Beppe Grillo does the exact opposite almost of what DoshDosh does. It’s not even a question whether he makes a difference between the blog and himself. This is who I am and what I have to say. Of course this is an easy conclusion when you give your own name to your blog. But even by doing so, he could have chosen to remain faceless. He doesn’t (with exception of his YouTube account, but this one hasn’t been used very actively). So that leaves us with MySpace and FaceBook. MySpace is very clearly being used for leading people to his his website; his subtitle is his url and he has 11885 “friends”. In FaceBook he has a personal account, to see this one you have to become friends first. And there is a sort of fanbased group called ‘The Beppe Grillo Appreciation Group’. So although he uses his own name for his blog and shows his face everywhere, he seems very conscious about what he uses with which purpose. His face and name may be the connection, but the MySpace-Beppe seems to be the ‘blog’ and the FaceBook-Beppe is the ‘person’. This is given the fact that the fan group isn’t iniated by himself. Or at least I hope not.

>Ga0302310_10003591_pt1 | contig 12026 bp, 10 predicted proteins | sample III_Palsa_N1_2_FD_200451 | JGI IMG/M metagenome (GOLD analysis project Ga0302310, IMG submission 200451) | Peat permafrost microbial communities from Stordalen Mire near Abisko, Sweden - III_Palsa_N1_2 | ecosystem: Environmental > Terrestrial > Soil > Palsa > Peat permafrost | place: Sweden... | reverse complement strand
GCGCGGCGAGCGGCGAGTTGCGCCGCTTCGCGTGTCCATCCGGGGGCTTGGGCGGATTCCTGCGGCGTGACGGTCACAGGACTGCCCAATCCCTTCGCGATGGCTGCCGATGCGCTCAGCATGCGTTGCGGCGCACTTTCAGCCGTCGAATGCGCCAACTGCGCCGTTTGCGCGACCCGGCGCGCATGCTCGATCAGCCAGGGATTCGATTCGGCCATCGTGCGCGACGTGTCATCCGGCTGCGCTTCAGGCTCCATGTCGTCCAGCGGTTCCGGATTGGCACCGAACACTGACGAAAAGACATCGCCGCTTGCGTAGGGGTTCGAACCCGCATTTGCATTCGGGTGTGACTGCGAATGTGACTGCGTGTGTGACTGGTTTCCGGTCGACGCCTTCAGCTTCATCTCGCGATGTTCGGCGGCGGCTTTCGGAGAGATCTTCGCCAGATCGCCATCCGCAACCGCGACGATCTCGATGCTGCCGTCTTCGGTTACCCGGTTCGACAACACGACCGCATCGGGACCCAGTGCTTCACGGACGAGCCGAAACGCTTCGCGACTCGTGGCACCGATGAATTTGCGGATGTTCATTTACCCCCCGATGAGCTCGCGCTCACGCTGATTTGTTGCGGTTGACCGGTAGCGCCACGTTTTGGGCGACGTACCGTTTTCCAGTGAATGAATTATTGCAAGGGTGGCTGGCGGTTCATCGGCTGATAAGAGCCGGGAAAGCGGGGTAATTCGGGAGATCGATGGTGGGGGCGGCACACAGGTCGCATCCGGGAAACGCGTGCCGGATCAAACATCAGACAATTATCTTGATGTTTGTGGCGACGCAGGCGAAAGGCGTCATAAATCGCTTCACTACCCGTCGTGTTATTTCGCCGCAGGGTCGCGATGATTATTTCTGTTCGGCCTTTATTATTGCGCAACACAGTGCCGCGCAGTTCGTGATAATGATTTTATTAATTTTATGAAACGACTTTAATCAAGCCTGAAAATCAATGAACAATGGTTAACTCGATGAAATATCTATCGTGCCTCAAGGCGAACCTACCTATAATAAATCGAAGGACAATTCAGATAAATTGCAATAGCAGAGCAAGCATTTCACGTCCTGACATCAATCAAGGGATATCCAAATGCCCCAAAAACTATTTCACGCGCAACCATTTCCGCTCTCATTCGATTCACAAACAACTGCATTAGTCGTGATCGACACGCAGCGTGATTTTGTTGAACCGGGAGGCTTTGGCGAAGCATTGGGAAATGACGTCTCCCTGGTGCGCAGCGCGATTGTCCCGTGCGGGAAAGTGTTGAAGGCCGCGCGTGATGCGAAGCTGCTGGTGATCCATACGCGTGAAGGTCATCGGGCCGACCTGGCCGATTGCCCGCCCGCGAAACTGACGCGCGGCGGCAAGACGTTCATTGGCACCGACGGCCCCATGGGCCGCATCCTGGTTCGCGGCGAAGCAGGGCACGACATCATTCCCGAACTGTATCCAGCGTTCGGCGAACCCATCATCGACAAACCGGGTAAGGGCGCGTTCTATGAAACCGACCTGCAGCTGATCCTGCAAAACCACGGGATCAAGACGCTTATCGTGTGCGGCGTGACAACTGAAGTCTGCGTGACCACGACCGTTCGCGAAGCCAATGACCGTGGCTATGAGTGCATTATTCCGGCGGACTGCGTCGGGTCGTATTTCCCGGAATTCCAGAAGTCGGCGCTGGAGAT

So that is a ‘yes’ on the use of social sites and a ‘yes’ on mis-use, but only on his face for using it as a marketingtool for his blog. Which is actually pretty smart in different ways. It instantaneously becomes very personal and trusthworty for people when they have a face to connect the information with. With a logo or so, it takes time for people to link the logo to the information. As soon as the link has been made, it works very well. But there often is a small incubation time.